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ANTHONY INSETTA v. CIRILLO BROS. PETROLEUM CO. (12/09/68)
SUPREME COURT OF NEW YORK, SPECIAL TERM, BRONX COUNTY
1968.NY.43776 <http://www.versuslaw.com>; 296 N.Y.S.2d 217; 58 Misc. 2d 485
December 9, 1968
ANTHONY INSETTA, ALSO KNOWN AS ANTHONY RAYE, PLAINTIFF,v.CIRILLO BROS. PETROLEUM CO., INC., DEFENDANT AND THIRD-PARTY PLAINTIFF. COSMOPOLITAN MUTUAL INSURANCE COMPANY, THIRD-PARTY DEFENDANT
Hanner, Fitzmaurice & Onorato for defendant and third-party plaintiff.
Henry Wolfman for third-party defendant.
Abraham Kantor for plaintiff.
Nathaniel T. Helman, J.
This motion by the third-party plaintiff to strike the interrogatories served by the third-party defendant is denied. The main action is one to recover damages for personal injuries, in which defendant, as third-party plaintiff, instituted its third-party action praying for a declaratory judgment concerning issues of insurance coverage with regard to the respective parties.
A motion made by the third-party defendant for an order severing the third-party action from the main action for purpose of trial was granted on default on September 19, 1968.
CPLR 3130 excludes the use of interrogatories as a disclosure device in an "action to recover damages for an injury to property, or a personal injury, resulting from negligence, or wrongful death". In Fusco v. Enzo-Gutzeit O/Y (42 Misc. 2d 101, 104) the court extended this restriction to a cross complainant suing for breach of warranty, holding that the third-party complaint, although arising out of a contractual relationship, was dependent upon proof of negligence, and interrogatories except as they were "germane to the contractual relationship" were not authorized. The court took the view that the third-party plaintiff, having chosen the "strategy" of an impleader in the pending action, rather than the commencement of a new one, must accept the corresponding burdens. Such reasoning is not applicable, however, to the impleaded third-party defendant, faced with a new proceeding in which he seeks only the same disclosure remedies available to other litigants similarly situated.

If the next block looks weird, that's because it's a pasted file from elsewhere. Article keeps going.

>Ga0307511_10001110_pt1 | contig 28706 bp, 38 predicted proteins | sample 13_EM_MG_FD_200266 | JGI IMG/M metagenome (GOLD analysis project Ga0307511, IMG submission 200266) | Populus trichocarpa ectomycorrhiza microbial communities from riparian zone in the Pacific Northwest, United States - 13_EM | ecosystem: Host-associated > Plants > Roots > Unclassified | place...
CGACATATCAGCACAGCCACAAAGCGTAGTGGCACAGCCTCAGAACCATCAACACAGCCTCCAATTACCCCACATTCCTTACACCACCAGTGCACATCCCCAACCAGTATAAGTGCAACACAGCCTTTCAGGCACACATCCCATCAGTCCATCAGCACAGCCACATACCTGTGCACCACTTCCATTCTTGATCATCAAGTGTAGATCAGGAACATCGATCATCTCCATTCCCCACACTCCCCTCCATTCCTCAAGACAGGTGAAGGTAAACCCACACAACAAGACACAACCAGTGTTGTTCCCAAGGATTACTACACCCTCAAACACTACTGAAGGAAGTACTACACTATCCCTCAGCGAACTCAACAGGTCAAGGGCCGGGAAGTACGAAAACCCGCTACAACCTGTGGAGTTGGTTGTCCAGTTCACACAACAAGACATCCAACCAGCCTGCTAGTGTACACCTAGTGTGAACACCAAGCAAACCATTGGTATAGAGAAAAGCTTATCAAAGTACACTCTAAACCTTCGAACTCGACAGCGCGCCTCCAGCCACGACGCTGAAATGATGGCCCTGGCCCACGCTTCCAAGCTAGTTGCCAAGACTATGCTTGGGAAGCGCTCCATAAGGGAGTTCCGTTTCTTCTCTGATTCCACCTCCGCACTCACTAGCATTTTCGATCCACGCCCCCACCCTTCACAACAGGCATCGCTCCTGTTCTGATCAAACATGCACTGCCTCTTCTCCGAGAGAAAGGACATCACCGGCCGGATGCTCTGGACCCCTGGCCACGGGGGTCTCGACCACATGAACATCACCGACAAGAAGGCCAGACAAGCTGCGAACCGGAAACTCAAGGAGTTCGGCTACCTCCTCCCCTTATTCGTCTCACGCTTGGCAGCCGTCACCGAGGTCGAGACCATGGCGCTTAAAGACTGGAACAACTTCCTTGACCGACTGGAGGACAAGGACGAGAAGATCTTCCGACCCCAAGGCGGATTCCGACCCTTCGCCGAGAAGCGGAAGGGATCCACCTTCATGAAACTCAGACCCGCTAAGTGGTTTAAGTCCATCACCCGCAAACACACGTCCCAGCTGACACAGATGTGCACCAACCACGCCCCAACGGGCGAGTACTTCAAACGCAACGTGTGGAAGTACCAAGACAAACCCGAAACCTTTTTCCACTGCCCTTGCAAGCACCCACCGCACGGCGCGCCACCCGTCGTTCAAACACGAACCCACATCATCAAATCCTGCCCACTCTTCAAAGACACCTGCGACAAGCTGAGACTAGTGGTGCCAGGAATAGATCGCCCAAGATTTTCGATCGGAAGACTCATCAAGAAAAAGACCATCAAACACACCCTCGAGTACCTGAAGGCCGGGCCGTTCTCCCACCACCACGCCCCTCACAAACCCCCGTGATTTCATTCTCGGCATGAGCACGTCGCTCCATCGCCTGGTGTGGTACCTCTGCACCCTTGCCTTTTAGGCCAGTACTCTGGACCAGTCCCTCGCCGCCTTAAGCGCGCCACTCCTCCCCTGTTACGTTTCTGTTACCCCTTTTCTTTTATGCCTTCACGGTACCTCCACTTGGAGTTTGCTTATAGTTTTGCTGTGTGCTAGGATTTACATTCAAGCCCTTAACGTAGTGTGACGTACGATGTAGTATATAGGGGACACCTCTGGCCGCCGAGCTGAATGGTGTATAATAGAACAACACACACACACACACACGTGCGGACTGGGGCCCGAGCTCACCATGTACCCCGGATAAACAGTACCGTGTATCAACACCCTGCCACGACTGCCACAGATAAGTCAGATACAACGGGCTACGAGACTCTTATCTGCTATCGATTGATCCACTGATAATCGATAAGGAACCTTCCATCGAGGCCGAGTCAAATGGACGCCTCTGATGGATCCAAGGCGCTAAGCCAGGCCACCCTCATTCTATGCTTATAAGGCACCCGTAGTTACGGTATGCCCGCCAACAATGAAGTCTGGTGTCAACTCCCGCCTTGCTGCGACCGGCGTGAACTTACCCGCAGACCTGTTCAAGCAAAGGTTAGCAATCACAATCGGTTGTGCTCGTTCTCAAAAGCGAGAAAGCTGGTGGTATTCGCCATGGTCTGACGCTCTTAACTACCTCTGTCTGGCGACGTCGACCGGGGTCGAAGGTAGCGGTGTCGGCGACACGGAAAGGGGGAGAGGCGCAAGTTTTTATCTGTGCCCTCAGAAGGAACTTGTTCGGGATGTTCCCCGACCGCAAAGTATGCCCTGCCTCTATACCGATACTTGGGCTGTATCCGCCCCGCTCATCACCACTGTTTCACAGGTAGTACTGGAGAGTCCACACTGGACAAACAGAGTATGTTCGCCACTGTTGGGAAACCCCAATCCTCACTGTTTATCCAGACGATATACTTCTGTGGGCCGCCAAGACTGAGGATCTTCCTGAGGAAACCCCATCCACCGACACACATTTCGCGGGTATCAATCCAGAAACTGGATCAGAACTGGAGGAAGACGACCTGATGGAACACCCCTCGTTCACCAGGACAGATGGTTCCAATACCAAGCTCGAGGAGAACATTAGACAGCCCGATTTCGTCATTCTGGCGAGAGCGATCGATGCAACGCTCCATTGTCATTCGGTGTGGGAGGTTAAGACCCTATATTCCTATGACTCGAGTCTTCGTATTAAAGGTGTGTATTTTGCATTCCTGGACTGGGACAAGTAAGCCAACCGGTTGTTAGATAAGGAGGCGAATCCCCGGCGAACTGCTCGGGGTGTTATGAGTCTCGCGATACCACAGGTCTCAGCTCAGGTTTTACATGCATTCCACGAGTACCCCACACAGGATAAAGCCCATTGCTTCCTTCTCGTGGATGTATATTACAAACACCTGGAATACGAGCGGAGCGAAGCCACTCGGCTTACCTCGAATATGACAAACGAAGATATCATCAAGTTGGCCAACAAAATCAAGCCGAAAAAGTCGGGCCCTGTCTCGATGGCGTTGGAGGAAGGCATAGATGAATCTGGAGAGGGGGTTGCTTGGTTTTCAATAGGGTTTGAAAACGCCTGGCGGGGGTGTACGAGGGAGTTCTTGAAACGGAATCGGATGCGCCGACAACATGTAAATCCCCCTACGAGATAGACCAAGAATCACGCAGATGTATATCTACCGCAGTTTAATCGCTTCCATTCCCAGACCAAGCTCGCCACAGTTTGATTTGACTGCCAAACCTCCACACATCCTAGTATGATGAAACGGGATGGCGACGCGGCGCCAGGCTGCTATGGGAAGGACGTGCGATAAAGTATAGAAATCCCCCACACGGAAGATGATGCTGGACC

The case at bar presents a different situation. Here, the third-party action is concerned with issues of insurance coverage only, and the broad scope of the interrogatories extends generally to matters which might concern an insurance company defendant seeking to avoid responsibility under the terms of its policy. In my view, it was not the intention of the Legislature in its denial of this disclosure device to parties to personal injury litigation to exclude other litigants only incidentally involved in the litigation from the benefit of normal procedures for disclosure. It is not uncommon today for lessees, sublessees, contractors, subcontractors, municipalities and governmental subdivisions, to find themselves brought into personal injury litigation when their interests can only be based on contract, statute or ordinance, and full disclosure as to the limited area of their liability should not be denied them simply because of the nature of the main action.
Furthermore, a severance having been ordered, the third-party action need no longer be regarded as an appendage to the main lawsuit. The latter action can await the determination of the main action and the severance was undoubtedly so motivated. Third-party plaintiff shall, within 20 days of the publication hereof, submit answers to all of the interrogatories propounded.